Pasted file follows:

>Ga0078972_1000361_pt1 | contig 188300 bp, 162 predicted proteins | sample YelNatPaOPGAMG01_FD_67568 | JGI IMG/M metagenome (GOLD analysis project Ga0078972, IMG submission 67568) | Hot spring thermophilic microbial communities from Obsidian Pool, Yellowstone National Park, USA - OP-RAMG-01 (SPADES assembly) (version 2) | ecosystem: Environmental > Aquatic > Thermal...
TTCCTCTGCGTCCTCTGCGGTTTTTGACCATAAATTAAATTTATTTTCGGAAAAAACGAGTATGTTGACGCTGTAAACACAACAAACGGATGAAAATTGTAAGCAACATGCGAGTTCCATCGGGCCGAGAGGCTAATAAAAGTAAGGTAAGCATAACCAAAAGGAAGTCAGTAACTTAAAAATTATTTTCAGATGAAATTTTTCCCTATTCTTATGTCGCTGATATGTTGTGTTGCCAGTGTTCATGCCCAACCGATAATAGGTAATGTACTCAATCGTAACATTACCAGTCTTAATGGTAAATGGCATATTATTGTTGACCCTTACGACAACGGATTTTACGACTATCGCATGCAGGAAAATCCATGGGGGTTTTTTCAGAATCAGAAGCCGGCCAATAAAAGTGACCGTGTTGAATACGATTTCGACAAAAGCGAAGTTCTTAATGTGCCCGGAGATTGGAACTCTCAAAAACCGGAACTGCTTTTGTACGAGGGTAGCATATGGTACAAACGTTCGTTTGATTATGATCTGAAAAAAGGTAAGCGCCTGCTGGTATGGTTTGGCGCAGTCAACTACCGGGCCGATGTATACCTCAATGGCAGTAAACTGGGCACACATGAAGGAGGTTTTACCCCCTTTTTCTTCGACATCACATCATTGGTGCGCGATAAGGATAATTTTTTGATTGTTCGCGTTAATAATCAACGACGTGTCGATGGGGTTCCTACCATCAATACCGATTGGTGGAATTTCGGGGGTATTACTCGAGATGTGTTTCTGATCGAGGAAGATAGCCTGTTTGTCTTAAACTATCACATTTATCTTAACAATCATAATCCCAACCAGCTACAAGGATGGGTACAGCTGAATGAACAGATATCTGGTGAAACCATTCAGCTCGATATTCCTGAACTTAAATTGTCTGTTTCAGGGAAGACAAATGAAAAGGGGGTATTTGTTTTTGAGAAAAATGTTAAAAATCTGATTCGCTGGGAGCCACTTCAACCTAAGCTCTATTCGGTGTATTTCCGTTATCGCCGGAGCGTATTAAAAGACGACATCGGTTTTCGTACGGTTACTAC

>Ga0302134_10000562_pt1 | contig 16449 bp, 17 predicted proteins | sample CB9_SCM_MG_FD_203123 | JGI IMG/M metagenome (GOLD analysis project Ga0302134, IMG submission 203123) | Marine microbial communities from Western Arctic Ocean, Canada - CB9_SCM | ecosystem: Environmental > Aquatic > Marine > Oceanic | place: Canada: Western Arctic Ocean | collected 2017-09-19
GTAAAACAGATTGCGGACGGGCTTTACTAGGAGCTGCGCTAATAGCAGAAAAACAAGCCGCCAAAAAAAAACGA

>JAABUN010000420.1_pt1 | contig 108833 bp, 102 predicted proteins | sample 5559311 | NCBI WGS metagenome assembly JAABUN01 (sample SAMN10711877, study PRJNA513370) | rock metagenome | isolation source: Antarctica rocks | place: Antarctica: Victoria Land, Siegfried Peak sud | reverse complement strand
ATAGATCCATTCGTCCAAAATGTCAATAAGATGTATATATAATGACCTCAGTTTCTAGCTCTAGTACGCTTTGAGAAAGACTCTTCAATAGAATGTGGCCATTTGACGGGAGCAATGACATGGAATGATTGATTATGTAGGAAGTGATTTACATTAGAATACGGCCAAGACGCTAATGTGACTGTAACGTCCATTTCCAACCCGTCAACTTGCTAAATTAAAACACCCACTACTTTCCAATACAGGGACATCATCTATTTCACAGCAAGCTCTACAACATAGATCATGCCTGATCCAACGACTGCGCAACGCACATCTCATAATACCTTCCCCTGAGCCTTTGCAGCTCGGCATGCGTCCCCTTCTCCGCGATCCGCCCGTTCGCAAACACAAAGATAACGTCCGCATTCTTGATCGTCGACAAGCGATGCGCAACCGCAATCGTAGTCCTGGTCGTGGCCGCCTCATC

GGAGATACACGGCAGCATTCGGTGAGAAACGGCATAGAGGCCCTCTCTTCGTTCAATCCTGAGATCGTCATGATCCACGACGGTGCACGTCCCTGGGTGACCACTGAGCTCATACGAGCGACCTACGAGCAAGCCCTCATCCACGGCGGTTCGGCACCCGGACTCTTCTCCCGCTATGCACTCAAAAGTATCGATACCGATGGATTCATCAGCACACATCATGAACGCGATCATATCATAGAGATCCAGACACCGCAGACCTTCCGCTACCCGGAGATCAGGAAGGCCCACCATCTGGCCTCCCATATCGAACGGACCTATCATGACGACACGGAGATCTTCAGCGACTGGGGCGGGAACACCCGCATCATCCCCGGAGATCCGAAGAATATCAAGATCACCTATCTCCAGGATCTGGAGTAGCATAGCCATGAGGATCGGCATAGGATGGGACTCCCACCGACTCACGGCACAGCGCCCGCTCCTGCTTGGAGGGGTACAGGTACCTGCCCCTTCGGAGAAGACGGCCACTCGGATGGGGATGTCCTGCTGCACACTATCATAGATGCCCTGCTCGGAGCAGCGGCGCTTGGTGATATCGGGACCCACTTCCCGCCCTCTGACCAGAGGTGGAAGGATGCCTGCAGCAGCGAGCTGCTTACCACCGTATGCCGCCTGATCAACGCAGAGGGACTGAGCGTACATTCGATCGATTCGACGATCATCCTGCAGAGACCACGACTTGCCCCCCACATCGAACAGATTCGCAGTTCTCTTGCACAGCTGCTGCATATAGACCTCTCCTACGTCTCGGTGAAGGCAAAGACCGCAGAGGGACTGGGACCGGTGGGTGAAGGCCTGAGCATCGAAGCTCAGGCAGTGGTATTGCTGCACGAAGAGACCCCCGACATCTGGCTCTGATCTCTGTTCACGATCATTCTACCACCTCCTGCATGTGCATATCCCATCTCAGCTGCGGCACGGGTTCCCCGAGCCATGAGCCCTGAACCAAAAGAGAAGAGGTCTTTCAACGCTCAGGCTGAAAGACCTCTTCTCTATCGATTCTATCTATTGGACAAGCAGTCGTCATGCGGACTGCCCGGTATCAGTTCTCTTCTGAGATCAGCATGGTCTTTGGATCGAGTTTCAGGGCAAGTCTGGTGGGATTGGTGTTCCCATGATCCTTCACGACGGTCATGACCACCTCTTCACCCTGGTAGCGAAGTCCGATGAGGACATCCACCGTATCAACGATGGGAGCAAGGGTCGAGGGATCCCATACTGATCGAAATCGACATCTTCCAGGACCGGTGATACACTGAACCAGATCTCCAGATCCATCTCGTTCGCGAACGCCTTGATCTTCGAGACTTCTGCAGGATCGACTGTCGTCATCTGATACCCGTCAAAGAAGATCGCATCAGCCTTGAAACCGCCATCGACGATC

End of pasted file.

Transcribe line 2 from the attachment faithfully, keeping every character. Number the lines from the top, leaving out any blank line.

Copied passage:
TTCCTCTGCGTCCTCTGCGGTTTTTGACCATAAATTAAATTTATTTTCGGAAAAAACGAGTATGTTGACGCTGTAAACACAACAAACGGATGAAAATTGTAAGCAACATGCGAGTTCCATCGGGCCGAGAGGCTAATAAAAGTAAGGTAAGCATAACCAAAAGGAAGTCAGTAACTTAAAAATTATTTTCAGATGAAATTTTTCCCTATTCTTATGTCGCTGATATGTTGTGTTGCCAGTGTTCATGCCCAACCGATAATAGGTAATGTACTCAATCGTAACATTACCAGTCTTAATGGTAAATGGCATATTATTGTTGACCCTTACGACAACGGATTTTACGACTATCGCATGCAGGAAAATCCATGGGGGTTTTTTCAGAATCAGAAGCCGGCCAATAAAAGTGACCGTGTTGAATACGATTTCGACAAAAGCGAAGTTCTTAATGTGCCCGGAGATTGGAACTCTCAAAAACCGGAACTGCTTTTGTACGAGGGTAGCATATGGTACAAACGTTCGTTTGATTATGATCTGAAAAAAGGTAAGCGCCTGCTGGTATGGTTTGGCGCAGTCAACTACCGGGCCGATGTATACCTCAATGGCAGTAAACTGGGCACACATGAAGGAGGTTTTACCCCCTTTTTCTTCGACATCACATCATTGGTGCGCGATAAGGATAATTTTTTGATTGTTCGCGTTAATAATCAACGACGTGTCGATGGGGTTCCTACCATCAATACCGATTGGTGGAATTTCGGGGGTATTACTCGAGATGTGTTTCTGATCGAGGAAGATAGCCTGTTTGTCTTAAACTATCACATTTATCTTAACAATCATAATCCCAACCAGCTACAAGGATGGGTACAGCTGAATGAACAGATATCTGGTGAAACCATTCAGCTCGATATTCCTGAACTTAAATTGTCTGTTTCAGGGAAGACAAATGAAAAGGGGGTATTTGTTTTTGAGAAAAATGTTAAAAATCTGATTCGCTGGGAGCCACTTCAACCTAAGCTCTATTCGGTGTATTTCCGTTATCGCCGGAGCGTATTAAAAGACGACATCGGTTTTCGTACGGTTACTAC